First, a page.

-You don’t forget the face of the person who was your last hope.-

Yeah, so I finally read the Hunger Games. I’m glad I didn’t read it before the movie came out, or I probably never would have watched the movie. It’s sometimes easier to watch the movie first so you have a clearer picture in your mind of the characters and what’s going on.

I say I probably never would have watched the movie because it’s probably true. This book was…eh. It wasn’t anything special, not to me anyway. There was an awful lot of killing, which I was okay with. But it wasn’t an overly pretty book, and the characters didn’t have anything special that took my attention or made me relate to them at all, really. So I’m going to be one of the few who says this:

I didn’t really like this book.

And the movie was better. But only just.

-I fumble. I’m not as smooth with words as Peeta. And while I was talking, the idea of actually losing Peeta hit me again and I realized how much I didn’t want him to die. And it’s not about the sponsors. And it’s not about what will happen back home. And it’s not just that I don’t want to be alone. It’s him. I do not want to lose the boy with the bread.-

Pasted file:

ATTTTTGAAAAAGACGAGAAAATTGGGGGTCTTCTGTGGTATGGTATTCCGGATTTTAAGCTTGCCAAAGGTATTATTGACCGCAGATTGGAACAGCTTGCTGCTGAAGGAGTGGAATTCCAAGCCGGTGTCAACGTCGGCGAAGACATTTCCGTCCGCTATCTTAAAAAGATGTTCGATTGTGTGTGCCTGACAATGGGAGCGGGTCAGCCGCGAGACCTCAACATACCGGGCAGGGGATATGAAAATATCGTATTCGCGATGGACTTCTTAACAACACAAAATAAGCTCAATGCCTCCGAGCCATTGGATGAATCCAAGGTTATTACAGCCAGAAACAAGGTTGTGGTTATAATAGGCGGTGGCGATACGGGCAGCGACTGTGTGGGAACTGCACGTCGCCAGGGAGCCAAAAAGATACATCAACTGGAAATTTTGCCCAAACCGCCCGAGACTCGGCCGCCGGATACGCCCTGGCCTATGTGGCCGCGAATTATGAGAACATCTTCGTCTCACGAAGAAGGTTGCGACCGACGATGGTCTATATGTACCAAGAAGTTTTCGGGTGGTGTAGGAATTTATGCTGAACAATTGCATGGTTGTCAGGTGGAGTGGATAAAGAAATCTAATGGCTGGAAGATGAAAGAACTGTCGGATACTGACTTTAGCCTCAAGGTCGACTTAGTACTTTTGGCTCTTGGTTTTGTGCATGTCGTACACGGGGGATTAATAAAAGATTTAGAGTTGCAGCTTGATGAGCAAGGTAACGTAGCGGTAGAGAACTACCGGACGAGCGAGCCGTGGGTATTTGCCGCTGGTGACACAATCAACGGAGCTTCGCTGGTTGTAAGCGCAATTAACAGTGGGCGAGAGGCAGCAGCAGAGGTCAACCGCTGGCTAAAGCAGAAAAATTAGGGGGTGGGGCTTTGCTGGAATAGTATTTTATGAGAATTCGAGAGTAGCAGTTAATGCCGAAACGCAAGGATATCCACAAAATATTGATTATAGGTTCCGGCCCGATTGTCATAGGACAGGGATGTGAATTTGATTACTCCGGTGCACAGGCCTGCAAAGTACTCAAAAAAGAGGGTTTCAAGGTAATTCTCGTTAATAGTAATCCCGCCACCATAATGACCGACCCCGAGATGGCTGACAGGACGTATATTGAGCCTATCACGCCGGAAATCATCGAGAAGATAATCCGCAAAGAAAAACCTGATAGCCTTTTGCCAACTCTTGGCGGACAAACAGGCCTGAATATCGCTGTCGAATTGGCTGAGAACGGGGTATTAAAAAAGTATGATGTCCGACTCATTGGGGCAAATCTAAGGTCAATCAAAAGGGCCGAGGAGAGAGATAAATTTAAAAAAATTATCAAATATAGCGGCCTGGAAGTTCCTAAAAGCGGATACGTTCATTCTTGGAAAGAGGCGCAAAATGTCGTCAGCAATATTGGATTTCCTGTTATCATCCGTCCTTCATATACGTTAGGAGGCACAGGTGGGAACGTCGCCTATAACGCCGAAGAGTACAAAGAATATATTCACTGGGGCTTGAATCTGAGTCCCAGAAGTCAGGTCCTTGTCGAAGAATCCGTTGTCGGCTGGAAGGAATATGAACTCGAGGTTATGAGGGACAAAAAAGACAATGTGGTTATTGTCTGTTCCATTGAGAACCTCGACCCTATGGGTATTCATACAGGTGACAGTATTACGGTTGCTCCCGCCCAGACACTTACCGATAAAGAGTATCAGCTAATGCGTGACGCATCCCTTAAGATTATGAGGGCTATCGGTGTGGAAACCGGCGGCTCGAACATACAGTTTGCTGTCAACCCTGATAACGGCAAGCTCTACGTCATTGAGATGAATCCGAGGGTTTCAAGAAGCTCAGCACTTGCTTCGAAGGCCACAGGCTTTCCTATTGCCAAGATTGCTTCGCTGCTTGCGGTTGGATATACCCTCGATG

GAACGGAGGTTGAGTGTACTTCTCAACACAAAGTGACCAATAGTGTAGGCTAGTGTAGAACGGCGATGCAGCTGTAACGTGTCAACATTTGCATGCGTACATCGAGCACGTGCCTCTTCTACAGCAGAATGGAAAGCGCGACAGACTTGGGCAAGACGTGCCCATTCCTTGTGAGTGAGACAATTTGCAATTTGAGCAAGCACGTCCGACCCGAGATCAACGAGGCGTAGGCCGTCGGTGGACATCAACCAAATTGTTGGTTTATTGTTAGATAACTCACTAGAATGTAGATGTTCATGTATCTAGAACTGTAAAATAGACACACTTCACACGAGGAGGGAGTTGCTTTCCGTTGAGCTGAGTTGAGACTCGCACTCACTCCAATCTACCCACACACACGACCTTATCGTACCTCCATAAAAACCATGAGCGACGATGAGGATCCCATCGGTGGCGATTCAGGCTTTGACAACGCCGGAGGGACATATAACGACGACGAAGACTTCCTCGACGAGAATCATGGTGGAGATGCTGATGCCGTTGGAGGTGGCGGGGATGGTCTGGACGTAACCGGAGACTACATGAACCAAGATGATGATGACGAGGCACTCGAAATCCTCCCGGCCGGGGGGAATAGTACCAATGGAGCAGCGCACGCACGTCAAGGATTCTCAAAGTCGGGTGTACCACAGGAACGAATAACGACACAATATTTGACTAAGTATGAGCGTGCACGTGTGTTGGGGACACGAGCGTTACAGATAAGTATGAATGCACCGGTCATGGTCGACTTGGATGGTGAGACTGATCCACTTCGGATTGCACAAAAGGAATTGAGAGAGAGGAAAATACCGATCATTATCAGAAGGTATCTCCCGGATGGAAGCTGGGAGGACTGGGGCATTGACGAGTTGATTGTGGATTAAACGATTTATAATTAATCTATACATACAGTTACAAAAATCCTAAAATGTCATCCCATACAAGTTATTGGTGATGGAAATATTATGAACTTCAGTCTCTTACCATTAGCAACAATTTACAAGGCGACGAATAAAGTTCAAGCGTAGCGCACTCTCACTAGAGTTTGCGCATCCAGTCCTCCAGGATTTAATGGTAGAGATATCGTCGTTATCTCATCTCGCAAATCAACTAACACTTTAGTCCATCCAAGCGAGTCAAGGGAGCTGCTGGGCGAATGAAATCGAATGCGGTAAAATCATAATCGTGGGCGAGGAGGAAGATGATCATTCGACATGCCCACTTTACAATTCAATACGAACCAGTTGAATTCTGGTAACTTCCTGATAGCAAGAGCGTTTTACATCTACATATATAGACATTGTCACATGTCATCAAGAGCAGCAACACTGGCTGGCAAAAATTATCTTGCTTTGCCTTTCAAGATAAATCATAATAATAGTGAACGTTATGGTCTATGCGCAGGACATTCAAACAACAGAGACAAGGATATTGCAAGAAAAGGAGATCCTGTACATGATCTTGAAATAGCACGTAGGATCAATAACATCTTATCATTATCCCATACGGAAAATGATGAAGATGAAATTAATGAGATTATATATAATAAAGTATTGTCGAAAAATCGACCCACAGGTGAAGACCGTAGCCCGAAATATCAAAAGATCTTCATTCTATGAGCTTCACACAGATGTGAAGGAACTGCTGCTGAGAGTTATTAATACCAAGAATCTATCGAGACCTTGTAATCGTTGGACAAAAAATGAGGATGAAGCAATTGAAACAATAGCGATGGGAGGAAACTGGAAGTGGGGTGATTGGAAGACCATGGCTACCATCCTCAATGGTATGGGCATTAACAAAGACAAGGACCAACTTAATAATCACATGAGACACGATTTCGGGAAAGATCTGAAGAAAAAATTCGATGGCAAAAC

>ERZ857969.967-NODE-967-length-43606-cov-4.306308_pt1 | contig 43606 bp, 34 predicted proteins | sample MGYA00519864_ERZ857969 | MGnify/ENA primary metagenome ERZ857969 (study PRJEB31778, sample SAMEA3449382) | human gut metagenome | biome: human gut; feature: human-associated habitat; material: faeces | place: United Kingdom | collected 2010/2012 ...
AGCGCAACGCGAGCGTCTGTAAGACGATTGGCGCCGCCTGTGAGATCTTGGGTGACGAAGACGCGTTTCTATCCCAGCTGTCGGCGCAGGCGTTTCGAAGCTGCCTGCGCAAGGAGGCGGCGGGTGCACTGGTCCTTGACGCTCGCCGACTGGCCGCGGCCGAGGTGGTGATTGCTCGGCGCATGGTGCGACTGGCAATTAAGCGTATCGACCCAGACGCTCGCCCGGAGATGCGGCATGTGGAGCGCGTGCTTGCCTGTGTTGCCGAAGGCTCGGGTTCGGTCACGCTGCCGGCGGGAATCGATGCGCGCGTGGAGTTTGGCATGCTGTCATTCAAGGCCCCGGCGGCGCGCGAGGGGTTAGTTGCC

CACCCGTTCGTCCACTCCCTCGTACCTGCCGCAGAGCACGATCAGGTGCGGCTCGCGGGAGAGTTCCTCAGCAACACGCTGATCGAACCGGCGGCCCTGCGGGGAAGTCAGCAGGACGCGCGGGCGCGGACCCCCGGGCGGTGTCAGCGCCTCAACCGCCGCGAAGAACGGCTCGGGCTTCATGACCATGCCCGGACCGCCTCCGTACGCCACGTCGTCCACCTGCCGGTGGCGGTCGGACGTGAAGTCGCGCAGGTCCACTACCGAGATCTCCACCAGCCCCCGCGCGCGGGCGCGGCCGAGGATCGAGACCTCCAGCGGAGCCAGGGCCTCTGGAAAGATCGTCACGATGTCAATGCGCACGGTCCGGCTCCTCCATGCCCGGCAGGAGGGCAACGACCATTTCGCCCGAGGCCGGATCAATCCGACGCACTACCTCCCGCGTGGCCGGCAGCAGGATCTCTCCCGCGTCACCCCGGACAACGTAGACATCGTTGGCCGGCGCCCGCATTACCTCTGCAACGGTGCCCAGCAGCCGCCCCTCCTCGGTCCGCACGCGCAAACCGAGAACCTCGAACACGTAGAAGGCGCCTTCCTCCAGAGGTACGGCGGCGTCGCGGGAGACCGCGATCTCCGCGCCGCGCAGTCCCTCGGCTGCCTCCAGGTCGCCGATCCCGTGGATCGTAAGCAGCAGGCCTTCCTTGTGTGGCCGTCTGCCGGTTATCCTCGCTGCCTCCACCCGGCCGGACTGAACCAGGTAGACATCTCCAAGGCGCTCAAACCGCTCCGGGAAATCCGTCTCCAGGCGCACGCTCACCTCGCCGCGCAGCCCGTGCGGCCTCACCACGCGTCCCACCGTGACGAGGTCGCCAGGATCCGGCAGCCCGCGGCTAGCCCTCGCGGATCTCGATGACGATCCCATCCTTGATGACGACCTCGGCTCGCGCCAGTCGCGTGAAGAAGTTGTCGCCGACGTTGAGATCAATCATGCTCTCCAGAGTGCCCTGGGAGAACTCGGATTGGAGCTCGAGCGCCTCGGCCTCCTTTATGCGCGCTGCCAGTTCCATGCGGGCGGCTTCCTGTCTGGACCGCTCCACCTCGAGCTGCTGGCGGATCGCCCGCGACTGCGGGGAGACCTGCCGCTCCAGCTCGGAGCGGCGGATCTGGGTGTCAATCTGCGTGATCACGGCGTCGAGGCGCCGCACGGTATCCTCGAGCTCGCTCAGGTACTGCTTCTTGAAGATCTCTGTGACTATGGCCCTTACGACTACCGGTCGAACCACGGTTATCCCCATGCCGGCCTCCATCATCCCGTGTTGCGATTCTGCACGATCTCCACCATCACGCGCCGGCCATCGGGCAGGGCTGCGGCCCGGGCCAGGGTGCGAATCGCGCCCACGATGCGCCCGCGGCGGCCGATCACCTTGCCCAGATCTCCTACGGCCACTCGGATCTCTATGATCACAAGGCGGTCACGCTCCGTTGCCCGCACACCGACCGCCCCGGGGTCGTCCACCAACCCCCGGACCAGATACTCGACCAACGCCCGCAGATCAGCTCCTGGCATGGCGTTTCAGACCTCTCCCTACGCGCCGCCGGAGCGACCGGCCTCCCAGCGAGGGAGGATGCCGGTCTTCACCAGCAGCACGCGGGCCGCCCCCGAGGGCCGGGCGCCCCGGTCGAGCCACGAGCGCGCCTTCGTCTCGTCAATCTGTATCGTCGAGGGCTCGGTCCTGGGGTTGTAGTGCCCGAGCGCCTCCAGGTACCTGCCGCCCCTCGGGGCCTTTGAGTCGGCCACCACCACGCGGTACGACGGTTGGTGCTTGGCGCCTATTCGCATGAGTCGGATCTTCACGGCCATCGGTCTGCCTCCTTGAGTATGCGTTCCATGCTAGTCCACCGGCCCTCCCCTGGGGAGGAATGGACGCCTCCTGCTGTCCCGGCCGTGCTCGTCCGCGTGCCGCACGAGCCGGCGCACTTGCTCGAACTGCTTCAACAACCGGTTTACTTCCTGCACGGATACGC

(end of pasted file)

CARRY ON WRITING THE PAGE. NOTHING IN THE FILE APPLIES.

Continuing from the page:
Sometimes the simplest parts of a person is what you love about them. One time Peeta gave Katniss a loaf of bread for her family because it was obvious they were starving. That was the one thing Katniss remembered about him and what endeared him to her. Sure, being in an arena full of other people trying to kill you would probably make you feel as lonely as ever, and you would hardly be eager to go back to that feeling after you’ve finally found an ally. And yeah, winning this thing would give her family a bit of compensation so they aren’t as badly off. But when it came right down to it, Katniss forgot all of that. They had been through heck together and had saved each other’s lives, and that SERIOUSLY does something to a relationship. She simply didn’t want to lose him.

-A kind Peeta Mellark is far more dangerous to me than an unkind one. Kind people have a way of working their way inside me and rooting there.-

This is a true thing. Nice people are harder to let go, because how can you repay kindness with rejection and not feel guilty? (The answer to that is awfully well-contained emotion.) It’s easier to repay meanness with meanness. And it’s dangerous to let a person’s kindness touch you deeply enough that you feel you trust them to protect you and yourself. You have to be incredibly cautious when trusting someone with information about yourself, because someday that person might leave you, and with them go your secrets.

My father was particularly fond of mockingjays. When we went hunting, he would whistle or sing complicated songs to them and, after a polite pause, they’d always sing back. Not everyone is treated with such respect. But whenever my father sang, all the birds in the area would fall silent and listen. His voice was that beautiful, high and clear and so filled with life it made you want to laugh and cry at the same time.-